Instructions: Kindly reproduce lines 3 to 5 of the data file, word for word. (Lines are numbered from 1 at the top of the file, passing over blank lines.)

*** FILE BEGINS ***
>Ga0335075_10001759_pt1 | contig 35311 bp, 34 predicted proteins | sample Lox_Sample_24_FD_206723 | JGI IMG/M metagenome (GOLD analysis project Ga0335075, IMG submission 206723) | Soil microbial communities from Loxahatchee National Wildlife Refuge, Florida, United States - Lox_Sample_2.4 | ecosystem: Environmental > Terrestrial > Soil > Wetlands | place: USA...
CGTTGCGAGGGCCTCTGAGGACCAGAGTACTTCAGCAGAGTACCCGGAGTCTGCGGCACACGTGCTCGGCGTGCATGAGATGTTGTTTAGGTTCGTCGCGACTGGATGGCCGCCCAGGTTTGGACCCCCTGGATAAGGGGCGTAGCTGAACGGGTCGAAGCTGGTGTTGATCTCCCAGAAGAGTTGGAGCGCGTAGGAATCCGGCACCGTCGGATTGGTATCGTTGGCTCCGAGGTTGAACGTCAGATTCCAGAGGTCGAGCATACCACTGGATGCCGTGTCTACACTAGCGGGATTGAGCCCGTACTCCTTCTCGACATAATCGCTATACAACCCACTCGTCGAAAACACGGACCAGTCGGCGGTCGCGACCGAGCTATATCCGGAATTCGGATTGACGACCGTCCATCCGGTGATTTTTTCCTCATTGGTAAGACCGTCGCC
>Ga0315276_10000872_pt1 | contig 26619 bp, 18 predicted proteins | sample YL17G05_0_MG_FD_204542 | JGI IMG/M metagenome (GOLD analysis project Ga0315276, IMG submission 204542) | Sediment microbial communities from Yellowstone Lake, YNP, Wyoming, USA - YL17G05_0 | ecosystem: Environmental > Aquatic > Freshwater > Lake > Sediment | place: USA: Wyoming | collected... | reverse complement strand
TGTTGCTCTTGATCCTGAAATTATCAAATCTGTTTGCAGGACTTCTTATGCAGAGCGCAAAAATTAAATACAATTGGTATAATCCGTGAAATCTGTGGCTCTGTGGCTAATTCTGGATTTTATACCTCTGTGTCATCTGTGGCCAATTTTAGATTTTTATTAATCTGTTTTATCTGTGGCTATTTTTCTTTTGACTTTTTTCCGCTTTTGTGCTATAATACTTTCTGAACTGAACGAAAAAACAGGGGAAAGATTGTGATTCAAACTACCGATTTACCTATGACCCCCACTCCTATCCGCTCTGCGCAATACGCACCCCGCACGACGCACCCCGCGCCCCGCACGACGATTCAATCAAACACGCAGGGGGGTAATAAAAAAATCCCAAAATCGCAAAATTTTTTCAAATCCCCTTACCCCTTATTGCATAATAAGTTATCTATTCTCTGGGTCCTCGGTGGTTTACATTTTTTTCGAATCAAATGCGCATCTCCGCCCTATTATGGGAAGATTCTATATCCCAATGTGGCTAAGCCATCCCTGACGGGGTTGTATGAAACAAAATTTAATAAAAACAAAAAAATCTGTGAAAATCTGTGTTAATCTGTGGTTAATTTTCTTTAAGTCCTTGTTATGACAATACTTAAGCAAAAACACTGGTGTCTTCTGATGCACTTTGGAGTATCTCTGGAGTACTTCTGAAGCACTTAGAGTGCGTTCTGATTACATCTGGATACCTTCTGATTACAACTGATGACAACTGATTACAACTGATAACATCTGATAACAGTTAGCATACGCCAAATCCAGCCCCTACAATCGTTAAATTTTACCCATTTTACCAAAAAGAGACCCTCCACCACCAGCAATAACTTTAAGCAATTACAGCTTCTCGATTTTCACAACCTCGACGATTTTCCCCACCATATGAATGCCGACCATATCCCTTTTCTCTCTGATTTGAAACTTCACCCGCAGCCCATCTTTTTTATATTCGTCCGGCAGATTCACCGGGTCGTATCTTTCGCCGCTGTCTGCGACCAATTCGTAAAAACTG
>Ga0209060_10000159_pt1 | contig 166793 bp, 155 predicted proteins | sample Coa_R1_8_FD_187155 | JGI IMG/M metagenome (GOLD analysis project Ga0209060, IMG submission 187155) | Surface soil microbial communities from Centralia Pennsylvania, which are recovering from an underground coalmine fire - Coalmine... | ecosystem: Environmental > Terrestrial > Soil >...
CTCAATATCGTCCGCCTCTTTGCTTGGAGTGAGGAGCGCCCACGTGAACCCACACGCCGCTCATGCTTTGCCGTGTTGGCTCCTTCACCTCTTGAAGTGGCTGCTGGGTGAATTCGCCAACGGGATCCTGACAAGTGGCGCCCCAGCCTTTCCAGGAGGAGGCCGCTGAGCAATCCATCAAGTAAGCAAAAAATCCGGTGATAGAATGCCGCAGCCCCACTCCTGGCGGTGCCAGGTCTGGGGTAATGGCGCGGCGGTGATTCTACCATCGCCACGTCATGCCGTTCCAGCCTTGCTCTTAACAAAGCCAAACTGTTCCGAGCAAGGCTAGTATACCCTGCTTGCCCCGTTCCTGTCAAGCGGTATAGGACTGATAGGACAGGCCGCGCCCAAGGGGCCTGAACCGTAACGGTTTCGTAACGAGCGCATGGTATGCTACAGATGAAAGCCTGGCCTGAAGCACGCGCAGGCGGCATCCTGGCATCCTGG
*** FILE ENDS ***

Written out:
>Ga0315276_10000872_pt1 | contig 26619 bp, 18 predicted proteins | sample YL17G05_0_MG_FD_204542 | JGI IMG/M metagenome (GOLD analysis project Ga0315276, IMG submission 204542) | Sediment microbial communities from Yellowstone Lake, YNP, Wyoming, USA - YL17G05_0 | ecosystem: Environmental > Aquatic > Freshwater > Lake > Sediment | place: USA: Wyoming | collected... | reverse complement strand
TGTTGCTCTTGATCCTGAAATTATCAAATCTGTTTGCAGGACTTCTTATGCAGAGCGCAAAAATTAAATACAATTGGTATAATCCGTGAAATCTGTGGCTCTGTGGCTAATTCTGGATTTTATACCTCTGTGTCATCTGTGGCCAATTTTAGATTTTTATTAATCTGTTTTATCTGTGGCTATTTTTCTTTTGACTTTTTTCCGCTTTTGTGCTATAATACTTTCTGAACTGAACGAAAAAACAGGGGAAAGATTGTGATTCAAACTACCGATTTACCTATGACCCCCACTCCTATCCGCTCTGCGCAATACGCACCCCGCACGACGCACCCCGCGCCCCGCACGACGATTCAATCAAACACGCAGGGGGGTAATAAAAAAATCCCAAAATCGCAAAATTTTTTCAAATCCCCTTACCCCTTATTGCATAATAAGTTATCTATTCTCTGGGTCCTCGGTGGTTTACATTTTTTTCGAATCAAATGCGCATCTCCGCCCTATTATGGGAAGATTCTATATCCCAATGTGGCTAAGCCATCCCTGACGGGGTTGTATGAAACAAAATTTAATAAAAACAAAAAAATCTGTGAAAATCTGTGTTAATCTGTGGTTAATTTTCTTTAAGTCCTTGTTATGACAATACTTAAGCAAAAACACTGGTGTCTTCTGATGCACTTTGGAGTATCTCTGGAGTACTTCTGAAGCACTTAGAGTGCGTTCTGATTACATCTGGATACCTTCTGATTACAACTGATGACAACTGATTACAACTGATAACATCTGATAACAGTTAGCATACGCCAAATCCAGCCCCTACAATCGTTAAATTTTACCCATTTTACCAAAAAGAGACCCTCCACCACCAGCAATAACTTTAAGCAATTACAGCTTCTCGATTTTCACAACCTCGACGATTTTCCCCACCATATGAATGCCGACCATATCCCTTTTCTCTCTGATTTGAAACTTCACCCGCAGCCCATCTTTTTTATATTCGTCCGGCAGATTCACCGGGTCGTATCTTTCGCCGCTGTCTGCGACCAATTCGTAAAAACTG
>Ga0209060_10000159_pt1 | contig 166793 bp, 155 predicted proteins | sample Coa_R1_8_FD_187155 | JGI IMG/M metagenome (GOLD analysis project Ga0209060, IMG submission 187155) | Surface soil microbial communities from Centralia Pennsylvania, which are recovering from an underground coalmine fire - Coalmine... | ecosystem: Environmental > Terrestrial > Soil >...